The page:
Glenbard South football enjoying special season
Ryan Crissey has been involved with the Glenbard South football program for 16 years.
He's led the Raiders to eight straight playoff berths as head coach and was an assistant for the undefeated 2013 team as well as the 2008 and '09 squads that reached the state quarterfinals.
So where does Crissey place this year's 7-0 group?
“Top to bottom I would say it's the most talented roster I've had,” said Crissey, whose Raiders play at the 6-1 Glenbard East Rams in an Upstate Eight Conference game on Friday. “Strong linemen. Really balanced skill.
“We're not afraid to play any team.”
The offense is led by wide receiver Cam Williams — who has committed to Notre Dame — and quarterback Michael Champagne. Both started as sophomores, and Champagne even got a few starts as a freshman during the pandemic-shortened 2020 season.
Both possess elite speed, with Williams running the 40 in 4.41 seconds and Champagne in 4.52.
Crissey compares Williams to Laquon Treadwell, who starred at Crete-Monee High School and was selected by the Minnesota Vikings with the 23rd overall draft pick in 2016.
“Coaches at Crete-Monee said last year that Cam as a junior was further ahead than Treadwell was as a senior,” Crissey said. “The things he can do — it's unbelievable.”
Williams, whose cousin Ryan Boatright played basketball at East Aurora and the University of Connecticut, has 21 catches for 564 yards and 7 touchdowns. He's also rushed 16 times for 254 yards with 4 TDs.
One might think Williams' receiving numbers would be higher, but defenses are using a cornerback to bump him at the line and a safety to cover him deep. Also, Crissey isn't calling many second-half passes as six of Glenbard South's victories have been by 35 or more points.
Champagne's dual threat capabilities were on display last week during a 48-6 victory over West Chicago as he connected with Johnny Baldauf for a 47-yard score, Williams for an 11-yard TD and Carter London for a 59-yard TD. Champagne also scored on a 3-yard keeper.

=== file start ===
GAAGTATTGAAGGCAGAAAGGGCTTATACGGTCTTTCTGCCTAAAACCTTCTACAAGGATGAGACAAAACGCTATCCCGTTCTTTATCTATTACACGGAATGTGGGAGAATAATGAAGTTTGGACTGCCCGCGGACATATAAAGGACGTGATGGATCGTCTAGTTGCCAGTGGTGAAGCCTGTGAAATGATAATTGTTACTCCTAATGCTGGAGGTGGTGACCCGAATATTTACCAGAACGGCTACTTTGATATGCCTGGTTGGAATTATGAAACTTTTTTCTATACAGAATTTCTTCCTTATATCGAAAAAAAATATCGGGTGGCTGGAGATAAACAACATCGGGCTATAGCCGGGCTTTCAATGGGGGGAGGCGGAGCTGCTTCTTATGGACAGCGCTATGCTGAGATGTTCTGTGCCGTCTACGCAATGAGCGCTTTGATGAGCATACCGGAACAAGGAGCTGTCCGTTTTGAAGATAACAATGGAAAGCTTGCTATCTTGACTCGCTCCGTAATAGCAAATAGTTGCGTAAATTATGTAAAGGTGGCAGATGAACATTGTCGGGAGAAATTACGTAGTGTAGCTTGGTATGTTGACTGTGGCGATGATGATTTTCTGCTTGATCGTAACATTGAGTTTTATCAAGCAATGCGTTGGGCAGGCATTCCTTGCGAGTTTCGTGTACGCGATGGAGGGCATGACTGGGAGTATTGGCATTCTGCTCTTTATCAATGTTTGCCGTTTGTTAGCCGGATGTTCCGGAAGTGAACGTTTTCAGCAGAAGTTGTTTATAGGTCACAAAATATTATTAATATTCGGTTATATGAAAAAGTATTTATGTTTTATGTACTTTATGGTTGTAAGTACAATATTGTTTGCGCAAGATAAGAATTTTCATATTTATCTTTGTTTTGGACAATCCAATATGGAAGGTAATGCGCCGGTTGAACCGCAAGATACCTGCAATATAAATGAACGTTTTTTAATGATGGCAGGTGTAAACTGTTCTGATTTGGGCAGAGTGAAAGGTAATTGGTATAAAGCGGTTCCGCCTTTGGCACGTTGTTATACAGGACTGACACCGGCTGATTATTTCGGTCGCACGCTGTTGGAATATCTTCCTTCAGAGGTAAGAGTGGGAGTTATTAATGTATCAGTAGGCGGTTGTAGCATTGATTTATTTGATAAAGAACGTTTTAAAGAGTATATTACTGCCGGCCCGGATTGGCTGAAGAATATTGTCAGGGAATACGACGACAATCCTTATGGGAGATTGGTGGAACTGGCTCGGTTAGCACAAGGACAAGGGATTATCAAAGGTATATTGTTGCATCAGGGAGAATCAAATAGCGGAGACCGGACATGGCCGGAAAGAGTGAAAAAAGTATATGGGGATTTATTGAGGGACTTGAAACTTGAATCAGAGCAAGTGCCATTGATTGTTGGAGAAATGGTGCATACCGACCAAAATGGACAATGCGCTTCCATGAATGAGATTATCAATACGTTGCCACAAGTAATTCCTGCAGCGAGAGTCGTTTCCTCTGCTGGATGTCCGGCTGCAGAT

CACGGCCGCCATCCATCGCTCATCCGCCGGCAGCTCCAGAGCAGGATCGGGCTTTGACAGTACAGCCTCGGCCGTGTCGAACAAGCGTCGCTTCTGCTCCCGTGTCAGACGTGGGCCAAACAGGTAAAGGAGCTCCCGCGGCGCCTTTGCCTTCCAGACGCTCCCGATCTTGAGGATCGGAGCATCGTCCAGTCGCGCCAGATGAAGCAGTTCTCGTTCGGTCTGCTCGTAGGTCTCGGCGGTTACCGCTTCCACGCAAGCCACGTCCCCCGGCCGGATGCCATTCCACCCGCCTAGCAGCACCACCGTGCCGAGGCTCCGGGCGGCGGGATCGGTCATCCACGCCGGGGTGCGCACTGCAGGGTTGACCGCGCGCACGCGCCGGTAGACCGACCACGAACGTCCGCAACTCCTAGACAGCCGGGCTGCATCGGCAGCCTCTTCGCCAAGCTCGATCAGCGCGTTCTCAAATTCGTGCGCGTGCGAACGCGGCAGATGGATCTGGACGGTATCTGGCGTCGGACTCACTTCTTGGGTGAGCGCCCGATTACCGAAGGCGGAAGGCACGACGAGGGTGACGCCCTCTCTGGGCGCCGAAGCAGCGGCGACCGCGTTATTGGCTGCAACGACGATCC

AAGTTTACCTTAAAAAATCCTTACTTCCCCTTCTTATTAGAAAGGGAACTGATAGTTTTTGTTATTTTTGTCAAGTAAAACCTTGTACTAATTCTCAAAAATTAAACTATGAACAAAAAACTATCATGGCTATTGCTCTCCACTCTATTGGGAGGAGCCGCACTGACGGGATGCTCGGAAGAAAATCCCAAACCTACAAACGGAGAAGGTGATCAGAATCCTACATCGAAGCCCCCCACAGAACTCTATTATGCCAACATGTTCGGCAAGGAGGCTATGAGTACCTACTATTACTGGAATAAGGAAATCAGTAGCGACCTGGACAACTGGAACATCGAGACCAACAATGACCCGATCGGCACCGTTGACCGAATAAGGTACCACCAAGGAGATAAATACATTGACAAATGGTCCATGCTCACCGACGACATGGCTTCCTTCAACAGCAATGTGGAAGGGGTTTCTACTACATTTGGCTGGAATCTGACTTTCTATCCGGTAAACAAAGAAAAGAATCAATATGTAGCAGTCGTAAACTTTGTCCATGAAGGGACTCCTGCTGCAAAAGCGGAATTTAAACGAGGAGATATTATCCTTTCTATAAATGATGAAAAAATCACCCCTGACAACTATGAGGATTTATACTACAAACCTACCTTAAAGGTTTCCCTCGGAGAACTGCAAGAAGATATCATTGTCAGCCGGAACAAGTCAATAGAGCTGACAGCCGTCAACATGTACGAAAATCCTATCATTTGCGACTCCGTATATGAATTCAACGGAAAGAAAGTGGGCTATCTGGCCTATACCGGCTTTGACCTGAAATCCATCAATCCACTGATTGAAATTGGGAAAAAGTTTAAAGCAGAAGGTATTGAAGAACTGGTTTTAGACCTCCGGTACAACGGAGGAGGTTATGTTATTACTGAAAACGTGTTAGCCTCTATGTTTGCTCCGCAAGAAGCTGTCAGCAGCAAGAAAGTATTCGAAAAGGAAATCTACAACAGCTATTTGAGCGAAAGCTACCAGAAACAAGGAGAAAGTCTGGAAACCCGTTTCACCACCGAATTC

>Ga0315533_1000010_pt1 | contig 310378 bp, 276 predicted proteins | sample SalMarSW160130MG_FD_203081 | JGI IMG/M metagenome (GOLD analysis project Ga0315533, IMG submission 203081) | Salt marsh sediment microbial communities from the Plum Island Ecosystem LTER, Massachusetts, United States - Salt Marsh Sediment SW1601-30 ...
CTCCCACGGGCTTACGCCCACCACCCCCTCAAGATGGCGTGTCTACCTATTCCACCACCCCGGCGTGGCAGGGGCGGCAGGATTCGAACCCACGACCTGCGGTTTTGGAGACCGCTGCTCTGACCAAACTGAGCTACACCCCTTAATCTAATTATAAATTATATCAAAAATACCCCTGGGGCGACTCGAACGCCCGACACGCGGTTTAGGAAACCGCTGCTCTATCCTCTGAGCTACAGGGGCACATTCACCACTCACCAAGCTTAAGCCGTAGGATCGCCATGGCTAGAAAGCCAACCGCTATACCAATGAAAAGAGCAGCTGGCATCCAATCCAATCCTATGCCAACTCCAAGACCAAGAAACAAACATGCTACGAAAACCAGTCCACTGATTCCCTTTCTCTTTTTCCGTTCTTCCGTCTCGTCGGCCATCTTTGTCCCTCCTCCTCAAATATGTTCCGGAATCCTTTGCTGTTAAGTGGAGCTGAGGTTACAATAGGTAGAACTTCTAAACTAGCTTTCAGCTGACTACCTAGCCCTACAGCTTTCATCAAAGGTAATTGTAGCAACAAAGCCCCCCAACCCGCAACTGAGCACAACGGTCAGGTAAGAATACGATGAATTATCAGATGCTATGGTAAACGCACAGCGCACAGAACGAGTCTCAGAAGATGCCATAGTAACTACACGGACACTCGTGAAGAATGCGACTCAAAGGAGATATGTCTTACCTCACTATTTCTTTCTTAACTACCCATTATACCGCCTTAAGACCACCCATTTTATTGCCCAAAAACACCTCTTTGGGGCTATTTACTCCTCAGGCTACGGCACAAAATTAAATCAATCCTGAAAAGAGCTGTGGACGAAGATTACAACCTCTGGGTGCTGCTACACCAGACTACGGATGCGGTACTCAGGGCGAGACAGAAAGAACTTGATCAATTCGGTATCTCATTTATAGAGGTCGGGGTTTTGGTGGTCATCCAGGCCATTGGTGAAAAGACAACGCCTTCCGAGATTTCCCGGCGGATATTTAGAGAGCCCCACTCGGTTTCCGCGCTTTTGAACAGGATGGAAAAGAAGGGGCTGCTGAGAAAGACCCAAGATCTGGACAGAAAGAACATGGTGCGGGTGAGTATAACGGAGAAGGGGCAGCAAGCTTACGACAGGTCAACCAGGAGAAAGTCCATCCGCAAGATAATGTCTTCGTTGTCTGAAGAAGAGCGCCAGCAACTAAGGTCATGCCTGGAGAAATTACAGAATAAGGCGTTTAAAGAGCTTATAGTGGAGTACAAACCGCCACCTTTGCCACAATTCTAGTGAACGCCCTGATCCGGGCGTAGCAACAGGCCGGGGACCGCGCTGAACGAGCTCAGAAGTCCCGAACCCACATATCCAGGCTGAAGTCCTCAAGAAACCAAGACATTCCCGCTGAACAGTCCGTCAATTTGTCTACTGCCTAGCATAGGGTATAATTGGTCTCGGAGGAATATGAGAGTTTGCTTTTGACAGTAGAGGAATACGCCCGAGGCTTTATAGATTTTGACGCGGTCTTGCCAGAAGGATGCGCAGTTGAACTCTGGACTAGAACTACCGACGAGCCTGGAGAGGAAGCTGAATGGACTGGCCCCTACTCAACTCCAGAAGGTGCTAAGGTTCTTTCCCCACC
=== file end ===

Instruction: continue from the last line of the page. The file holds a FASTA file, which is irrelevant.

Champagne, whose dad, Joe, was a star QB for St. Francis High School and also played at Eastern Illinois University, has 25 touchdowns — 7 rushing and 18 passing.
“The first thing is he's super intelligent,” Williams said. “Some guys back there aren't able to read the defense the way he does. It really helps.
“Also what I love is how good he is with his legs. When something goes wrong — whether it's with the snap or the line — he's always rolling out, can make a dude miss or throw on the run.”
The well-balanced offense also features the speedy London (49 carries, 289 yards; 7 catches, 161 yards) and Vontae Clark (33-422, 4 TDs). Clark is nursing a wrist injury and is out until at least the playoff opener.
Jack Anderson (5 sacks), Saif Kokoszka (3 sacks), Justin Jones (4 INTs), Zachary Hyzy and Ari Ioannouo lead a defense that's allowing fewer than 10 points a game.
Friday's contest should be a real battle, with Williams squaring off against senior cornerback Eric McClain, who will play for Ball State. The 6-foot-1, 174-pound McClain reads plays like a seasoned pro, closes with elite speed and is a punishing tackler.
“Eric is definitely one of the best cornerbacks in the state of Illinois,” Crissey said. “He's athletic, he's intelligent, he's aggressive. He understands leverage.
“Last year, he gave Cam some fits and we had to alter our game plan. He's a game-changer.”
After last week's win, Crissey told his players they've got to clean things up. Penalties almost cost the Raiders a victory in Week 6 against South Elgin, and they were also flagged four times for 35 yards in the first five minutes against West Chicago.
“It's good to win and put up this many points, but offensively we have to limit the mistakes going forward,” Champagne said. “This next game is huge. It's a big rivalry and it's been that way for a while.
“So we're excited to be in a great environment and play a really competitive team.”